Family-Socialization in the family

Family is the first agent of socialization and this is the setting of primary socialization (Figure 1). Nowadays we suggest that children are growing up in a variety of different types of family systems: such as large families(in which there are three or more siblings), single parent families (divorced, never-married or widowed), only child families (in which children will never have any siblings), blended/patchwork families (in which there are children from the parents’ previous marriages), adoptive families, grandparent caring family, gay or lesbian parent families and the “traditional” two-parent family with children. We don’t undertake to discuss the differences between the socialization of the children living in different types of family structures; we outline only the general role of parents and siblings in the process of socialization regardless of what kind of family structures the certain child is living in.

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When a baby is born he needs protection and nurturing to survive and it is the parents’ task to be sensitive to the needs of their children. Parents as primary agents of socialization play an important role in the development and the socialization of their children. Some of their influence is intentional (direct teaching by rewards and punishments) and some of it is unintentional (spontaneous behaviours and interactions).

Parents protect, nurture, express warmth and demands toward their offspring and they provide the abilities to build different kinds of relationships outside the family circle, because children learn the ability to bond and empathize with others.

Research suggests that children also influence their parents during the process of socialization; children and parents react to each other in any mutual interaction. This viewpoint is especially emphasized by behaviour geneticists, namely children affect their socialization by triggering certain responses from their parents (Grusec &. Kuczynski, 1980).

Style of Attachment

Many researchers focus on the interaction between mother and her baby, how the attachment develops, and on the effects of the different styles of attachment. Mary Ainsworth’s work is the best-known in the field of studying the relationships between mothers’ behaviour and their children’s style of attachment (Ainsworth et al., 1978). She and her colleagues created a strange situation test in which babies were left alone with a stranger and then after 20 minutes were reunited with their mothers.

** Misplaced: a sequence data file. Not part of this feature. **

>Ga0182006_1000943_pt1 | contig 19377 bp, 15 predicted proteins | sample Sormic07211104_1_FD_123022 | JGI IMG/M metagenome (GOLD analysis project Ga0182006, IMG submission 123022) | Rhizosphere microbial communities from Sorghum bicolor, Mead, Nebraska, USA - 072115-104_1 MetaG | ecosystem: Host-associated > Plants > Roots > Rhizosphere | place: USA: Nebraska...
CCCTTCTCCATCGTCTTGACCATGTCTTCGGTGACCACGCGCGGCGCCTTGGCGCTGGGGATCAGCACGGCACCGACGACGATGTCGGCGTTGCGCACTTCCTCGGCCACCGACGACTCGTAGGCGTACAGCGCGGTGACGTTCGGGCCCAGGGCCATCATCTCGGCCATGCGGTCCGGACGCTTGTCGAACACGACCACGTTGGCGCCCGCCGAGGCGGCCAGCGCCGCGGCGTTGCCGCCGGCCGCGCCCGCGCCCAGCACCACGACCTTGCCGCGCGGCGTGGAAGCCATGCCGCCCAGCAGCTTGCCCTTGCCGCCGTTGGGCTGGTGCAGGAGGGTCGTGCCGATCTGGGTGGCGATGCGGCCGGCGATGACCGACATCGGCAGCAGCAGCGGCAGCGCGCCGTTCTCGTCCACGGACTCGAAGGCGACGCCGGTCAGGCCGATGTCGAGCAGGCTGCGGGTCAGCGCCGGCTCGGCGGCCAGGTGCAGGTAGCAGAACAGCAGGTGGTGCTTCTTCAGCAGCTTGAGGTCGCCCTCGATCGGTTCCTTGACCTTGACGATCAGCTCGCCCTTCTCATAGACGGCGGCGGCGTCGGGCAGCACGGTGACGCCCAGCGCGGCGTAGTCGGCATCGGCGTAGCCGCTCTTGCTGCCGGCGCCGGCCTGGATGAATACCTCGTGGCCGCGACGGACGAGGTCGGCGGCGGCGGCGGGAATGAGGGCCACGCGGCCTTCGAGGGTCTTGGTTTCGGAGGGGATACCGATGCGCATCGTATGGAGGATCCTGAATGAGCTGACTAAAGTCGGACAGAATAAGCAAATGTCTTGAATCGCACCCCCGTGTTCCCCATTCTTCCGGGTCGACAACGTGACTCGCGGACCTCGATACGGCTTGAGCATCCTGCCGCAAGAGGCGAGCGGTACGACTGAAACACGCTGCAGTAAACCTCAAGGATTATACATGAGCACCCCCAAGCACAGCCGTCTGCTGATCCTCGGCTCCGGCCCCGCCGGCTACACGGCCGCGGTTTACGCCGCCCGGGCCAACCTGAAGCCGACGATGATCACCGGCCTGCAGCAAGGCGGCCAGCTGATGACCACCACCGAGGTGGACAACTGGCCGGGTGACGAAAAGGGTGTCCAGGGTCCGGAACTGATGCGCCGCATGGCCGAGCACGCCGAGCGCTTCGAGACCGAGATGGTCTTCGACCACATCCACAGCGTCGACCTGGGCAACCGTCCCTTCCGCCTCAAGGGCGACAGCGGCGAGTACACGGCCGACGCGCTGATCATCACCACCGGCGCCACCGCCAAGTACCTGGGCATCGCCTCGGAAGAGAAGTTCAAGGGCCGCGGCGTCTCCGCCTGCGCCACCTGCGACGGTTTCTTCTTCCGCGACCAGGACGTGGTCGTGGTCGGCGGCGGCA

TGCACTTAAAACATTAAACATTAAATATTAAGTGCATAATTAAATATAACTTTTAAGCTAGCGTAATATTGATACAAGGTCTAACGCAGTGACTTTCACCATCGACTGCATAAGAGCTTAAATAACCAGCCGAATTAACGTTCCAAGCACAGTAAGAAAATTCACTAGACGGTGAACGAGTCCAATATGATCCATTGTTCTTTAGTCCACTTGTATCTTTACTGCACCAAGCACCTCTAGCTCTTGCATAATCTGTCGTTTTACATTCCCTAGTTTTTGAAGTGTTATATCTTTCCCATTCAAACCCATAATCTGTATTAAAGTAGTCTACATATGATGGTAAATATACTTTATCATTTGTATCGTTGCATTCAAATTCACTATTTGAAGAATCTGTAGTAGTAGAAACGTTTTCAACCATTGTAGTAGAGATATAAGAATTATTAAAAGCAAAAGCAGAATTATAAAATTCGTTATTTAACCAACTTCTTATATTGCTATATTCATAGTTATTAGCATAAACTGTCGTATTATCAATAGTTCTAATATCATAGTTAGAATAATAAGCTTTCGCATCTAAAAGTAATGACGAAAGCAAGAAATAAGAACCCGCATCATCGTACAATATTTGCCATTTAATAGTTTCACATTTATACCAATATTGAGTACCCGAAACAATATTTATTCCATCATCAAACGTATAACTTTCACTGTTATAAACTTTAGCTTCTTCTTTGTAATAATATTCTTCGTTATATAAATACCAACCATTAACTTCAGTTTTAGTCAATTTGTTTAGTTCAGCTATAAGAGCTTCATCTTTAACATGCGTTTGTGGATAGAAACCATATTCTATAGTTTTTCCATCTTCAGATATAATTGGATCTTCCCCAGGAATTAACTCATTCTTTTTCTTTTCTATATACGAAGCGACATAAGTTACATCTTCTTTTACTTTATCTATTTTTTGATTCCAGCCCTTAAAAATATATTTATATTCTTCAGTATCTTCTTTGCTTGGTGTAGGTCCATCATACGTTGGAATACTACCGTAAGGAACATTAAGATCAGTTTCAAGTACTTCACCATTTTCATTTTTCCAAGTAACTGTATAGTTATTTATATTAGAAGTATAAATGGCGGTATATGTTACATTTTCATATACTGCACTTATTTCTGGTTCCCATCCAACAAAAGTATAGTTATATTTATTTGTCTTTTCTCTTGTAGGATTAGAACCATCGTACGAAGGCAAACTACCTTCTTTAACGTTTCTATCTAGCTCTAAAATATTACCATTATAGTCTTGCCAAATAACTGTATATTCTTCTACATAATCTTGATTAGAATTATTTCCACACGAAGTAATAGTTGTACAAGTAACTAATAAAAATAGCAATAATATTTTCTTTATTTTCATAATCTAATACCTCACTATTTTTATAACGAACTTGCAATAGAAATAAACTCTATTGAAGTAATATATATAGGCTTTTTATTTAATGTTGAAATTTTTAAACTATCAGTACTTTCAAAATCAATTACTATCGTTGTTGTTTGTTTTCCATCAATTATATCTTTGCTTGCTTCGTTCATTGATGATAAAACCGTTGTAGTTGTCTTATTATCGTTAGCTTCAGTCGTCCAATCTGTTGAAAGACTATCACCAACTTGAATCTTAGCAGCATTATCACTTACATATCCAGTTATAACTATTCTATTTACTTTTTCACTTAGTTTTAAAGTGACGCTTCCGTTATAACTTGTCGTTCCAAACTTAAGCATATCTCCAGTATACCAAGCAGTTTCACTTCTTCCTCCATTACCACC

Ainsworth and her colleagues suggested that the children’s attachment style could be determined based on the children’s reactions to the separation and reunion situations. They were classified four styles of attachment: secure, insecure anxious-ambivalent, insecure anxious-avoidant and insecure-disorganized.

A child who was upset when the mother left, but settled down when she returned was identified as characterized by secure attachment.

A child with insecure anxious-resistant attachment style was anxious even when the mother was present. When the mother left, the child was extremely distressed. He or she was ambivalent when the mother returned; it meant that the child sought to remain close to the mother, but was also resistant when the caregiver initiated attention.

A child who was not particularly upset when his or her mother left and the stranger was able to calm him or her down in the separation situation, and when the mother returned, didn’t seek the proximity with her, was determined as having anxious-avoidant insecure attachment.

Those children belonged to the fourth, insecure– disorganized attachment category who seemed fearful of their mothers and their behaviour was contradictory.

Worldwide most of the children have secure attachment to their mothers. The stranger situation test was criticized; nonetheless we can suggest that Ainsworth’s theory inspired further research to examine the relationship between the children’s style of attachment and their performance and relationship in the school or the relationship between childhood attachment and adults’ partnerships.

Parenting style

Other researchers examined the patterns of control, responsiveness, warmth and punishment that parents use to manage their children’s behaviour. They could identify different parenting styles and investigate the influence of them on the child’s development. The first theorists used Kurt Lewin’s authoritarian, democratic and laissez-faire leadership typologies for defining families, assuming that the family is a small group with adult leaders (Lewin et al., 1939). They examined the effects of the different family atmospheres on the child’s development. They pointed out the undesired outcomes of the authoritarian childrearing, they emphasized especially the negative impact of the unconditioned permissiveness.

Diana Baumrind (1971) was convinced that not only the authoritarian but the laissez-faire styles were also ineffective. She and her colleagues began to study the relationships between parenting styles and the characteristics of pre-school children.

Baumrind and colleagues determined two aspects of parenting behaviour: control and warmth. Control refers to the way parents manage their children’s behaviour, how they control them, if they give explanations or not, how they create rules and demands. Parental warmth refers the way parents accept, how responsive and supportive they are to their children. They determined four typologies of parenting styles: authoritative, authoritarian, permissive and uninvolved style.